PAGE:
(T2108 measures the percentage of stocks trading above their respective 40-day moving averages [DMAs]. To learn more about it, see my T2108 Resource Page. You can follow real-time T2108 commentary on twitter using the #T2108 hashtag. T2108-related trades and other trades are posted on twitter using the #120trade hashtag)
T2108 Status: 47%
VIX Status: 23
General (Short-term) Trading Call: Hold
T2108 continues its bounce between extreme levels. It closed at 47% after dropping to 30% the previous day (Monday). On that day, I closed out my most recent SDS position representing 40% of my total position (trade was tweeted). I was of course relieved after the S&P 500 soared 3.0% and sliced right through the 50DMA overhead resistance. This move completely invalidated the bearish pattern that was forming with two failed tests of the 50DMA followed by a correction to new December lows.
Note that stochastics are turning up from oversold conditions and support further upside for the S&P 500 for at least another day.
Tuesday’s rally marks the third time in one month in which the S&P 500 experienced a sharp rally and recovery BEFORE T2108 hit oversold levels (at or below 20%). In 2010, the S&P 500 tended to rally after T2108 hit about 30%. It is certainly possible this pattern is developing again. If so, it makes sense for more aggressive (or bullishly inclined) traders to initiate small positions whenever T2108 hits 30% or lower and then get more aggressive with the standard T2108 rules once the indicator becomes oversold. Note well I am NOT changing the definition of oversold; I am only noting a potential rule change for more aggressive traders who do not want to miss potential quick (one or two-day) upside opportunities.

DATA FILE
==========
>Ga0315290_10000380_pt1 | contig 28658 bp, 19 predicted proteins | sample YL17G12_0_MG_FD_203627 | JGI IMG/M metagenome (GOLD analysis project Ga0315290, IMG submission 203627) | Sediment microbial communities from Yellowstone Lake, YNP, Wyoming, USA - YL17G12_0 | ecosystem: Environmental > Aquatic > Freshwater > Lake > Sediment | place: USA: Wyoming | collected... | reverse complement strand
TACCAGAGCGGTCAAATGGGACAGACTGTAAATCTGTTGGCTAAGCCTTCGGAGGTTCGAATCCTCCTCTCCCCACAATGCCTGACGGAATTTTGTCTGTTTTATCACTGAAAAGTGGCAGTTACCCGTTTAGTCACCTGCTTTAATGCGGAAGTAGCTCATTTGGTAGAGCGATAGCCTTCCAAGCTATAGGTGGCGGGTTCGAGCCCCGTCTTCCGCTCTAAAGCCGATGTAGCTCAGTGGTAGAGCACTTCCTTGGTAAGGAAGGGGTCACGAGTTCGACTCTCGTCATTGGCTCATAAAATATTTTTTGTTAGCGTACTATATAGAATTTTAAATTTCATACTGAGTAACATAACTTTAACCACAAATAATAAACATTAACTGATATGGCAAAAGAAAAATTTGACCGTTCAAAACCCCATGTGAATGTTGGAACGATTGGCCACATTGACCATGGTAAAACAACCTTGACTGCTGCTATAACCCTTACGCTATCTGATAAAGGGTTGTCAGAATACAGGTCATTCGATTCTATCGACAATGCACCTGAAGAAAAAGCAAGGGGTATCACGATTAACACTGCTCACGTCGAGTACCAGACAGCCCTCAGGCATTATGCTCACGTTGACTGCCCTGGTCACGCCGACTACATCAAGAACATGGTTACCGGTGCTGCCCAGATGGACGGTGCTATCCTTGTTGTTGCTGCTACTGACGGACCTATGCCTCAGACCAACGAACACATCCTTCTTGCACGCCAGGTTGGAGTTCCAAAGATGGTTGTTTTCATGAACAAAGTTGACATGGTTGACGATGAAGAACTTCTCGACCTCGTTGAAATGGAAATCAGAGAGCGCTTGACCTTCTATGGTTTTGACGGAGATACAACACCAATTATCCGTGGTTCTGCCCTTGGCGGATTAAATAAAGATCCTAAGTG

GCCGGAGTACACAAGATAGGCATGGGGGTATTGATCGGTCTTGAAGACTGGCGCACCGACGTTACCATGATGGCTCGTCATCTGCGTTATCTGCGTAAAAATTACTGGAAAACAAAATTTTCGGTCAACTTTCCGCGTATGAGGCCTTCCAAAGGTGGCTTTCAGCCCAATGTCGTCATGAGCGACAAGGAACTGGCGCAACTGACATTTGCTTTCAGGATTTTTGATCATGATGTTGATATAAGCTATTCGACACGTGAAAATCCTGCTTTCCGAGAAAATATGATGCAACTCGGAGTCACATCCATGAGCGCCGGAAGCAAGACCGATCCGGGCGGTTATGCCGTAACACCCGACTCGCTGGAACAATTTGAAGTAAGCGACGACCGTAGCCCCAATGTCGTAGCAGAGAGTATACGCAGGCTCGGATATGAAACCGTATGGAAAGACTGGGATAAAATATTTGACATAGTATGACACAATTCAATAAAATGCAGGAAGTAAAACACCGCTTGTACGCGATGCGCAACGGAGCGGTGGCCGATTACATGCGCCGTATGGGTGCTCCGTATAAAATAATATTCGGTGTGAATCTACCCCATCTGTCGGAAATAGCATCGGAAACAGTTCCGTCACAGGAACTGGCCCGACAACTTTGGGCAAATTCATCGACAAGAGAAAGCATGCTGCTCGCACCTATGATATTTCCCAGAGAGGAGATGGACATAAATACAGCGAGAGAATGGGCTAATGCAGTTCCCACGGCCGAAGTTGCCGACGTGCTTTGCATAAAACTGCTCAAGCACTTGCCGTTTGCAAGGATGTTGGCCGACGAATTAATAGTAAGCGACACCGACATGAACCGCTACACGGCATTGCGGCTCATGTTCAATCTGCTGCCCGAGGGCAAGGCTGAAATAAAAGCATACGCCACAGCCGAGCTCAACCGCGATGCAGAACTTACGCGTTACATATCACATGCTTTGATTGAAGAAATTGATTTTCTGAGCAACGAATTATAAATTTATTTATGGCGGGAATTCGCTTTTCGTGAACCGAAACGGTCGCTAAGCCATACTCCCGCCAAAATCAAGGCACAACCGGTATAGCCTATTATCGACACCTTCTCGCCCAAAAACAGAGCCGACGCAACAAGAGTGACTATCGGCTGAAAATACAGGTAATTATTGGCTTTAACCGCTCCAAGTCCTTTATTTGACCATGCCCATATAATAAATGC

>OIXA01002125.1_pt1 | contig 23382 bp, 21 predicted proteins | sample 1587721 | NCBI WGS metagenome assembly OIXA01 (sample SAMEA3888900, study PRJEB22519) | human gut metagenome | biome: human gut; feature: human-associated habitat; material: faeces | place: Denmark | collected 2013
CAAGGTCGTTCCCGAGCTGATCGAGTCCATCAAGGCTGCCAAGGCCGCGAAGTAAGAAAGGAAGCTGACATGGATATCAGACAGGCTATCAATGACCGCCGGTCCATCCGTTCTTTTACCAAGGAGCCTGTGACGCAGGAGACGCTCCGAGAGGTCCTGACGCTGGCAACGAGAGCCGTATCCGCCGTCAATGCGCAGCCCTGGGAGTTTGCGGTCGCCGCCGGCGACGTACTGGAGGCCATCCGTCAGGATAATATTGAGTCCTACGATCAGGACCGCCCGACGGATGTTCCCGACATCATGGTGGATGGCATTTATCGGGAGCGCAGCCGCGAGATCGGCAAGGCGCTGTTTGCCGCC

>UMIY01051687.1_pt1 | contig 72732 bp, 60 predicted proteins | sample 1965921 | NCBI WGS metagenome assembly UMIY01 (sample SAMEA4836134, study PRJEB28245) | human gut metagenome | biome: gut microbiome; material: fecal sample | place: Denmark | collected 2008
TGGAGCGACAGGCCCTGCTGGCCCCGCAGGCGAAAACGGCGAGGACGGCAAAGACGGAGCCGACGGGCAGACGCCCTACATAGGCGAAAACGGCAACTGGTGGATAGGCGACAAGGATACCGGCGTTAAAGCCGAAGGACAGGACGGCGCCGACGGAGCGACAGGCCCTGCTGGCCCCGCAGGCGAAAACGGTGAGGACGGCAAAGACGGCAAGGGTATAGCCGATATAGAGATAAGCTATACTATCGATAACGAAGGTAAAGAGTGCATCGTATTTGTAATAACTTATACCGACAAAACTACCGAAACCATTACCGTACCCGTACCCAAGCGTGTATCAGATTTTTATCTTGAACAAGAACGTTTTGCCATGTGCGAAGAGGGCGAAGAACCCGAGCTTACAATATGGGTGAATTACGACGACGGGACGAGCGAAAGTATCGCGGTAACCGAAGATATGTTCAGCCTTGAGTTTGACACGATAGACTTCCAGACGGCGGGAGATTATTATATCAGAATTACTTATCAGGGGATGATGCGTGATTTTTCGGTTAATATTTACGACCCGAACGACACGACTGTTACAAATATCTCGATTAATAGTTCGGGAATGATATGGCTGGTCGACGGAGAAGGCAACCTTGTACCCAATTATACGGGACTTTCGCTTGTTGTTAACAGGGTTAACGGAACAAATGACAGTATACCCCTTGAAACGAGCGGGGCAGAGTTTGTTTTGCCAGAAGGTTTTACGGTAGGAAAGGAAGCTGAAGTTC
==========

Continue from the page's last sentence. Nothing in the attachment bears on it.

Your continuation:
The VIX looks like it is FINALLY breaking down. The chart below suggests that the VIX is breaking down below the former trading range into a short-term downtrend. A reduction in volatility supports a more bullish outlook.
Even Goldman Sachs (GS) held firm at its bottom. I tweeted on Tuesday that GS was fading right from its gap up open. The implication was supposed to be bearish for the market. However, after it seemed GS had stabilized, I closed out my put spread (also tweeted). The timing was fortuitous since GS rallied for the rest of the day as the general stock market held firm and even rallied into the close.
Finally, it seems the stock market may finally be ready to decouple from the euro. Soon after the U.S. market open I tweeted the following: “As is often the case, the biggest #forex moves happen UP TO the U.S. open. Need another pop to support stock rally. Caution. $USD”. I even closed out bullish positions in the Australian dollar and the Canadian dollar to return to a net long U.S. dollar position. Sure enough, the U.S. dollar index held its ground after the open. The euro then slid sharply after European markets closed for trading. I thought that was the precursor for a weakening stock market. Instead, the S&P 500 continued its slow and steady creep throughout the day.
While the bias is tilting back toward the bulls here, I still think the market is throwing mixed signals. Overhead resistance still looks ominous. It must break to give the bulls a firmer case. Bears are also far from confirming their case. The end result is a market still trading in limbo that provides only the quickest of trading opportunities.
Charts below are the latest snapshots of T2108 (and the S&P 500)
Refresh browser if the charts are the same as the last T2108 update.
Black line: T2108 (measured on the right); Green line: S&P 500 (for comparative purposes)
*All charts created using freestockcharts.com unless otherwise stated
Be careful out there!
Full disclosure: long SDS and VXX; long VXX calls; net long U.S. dollar; net short euro, long GS shares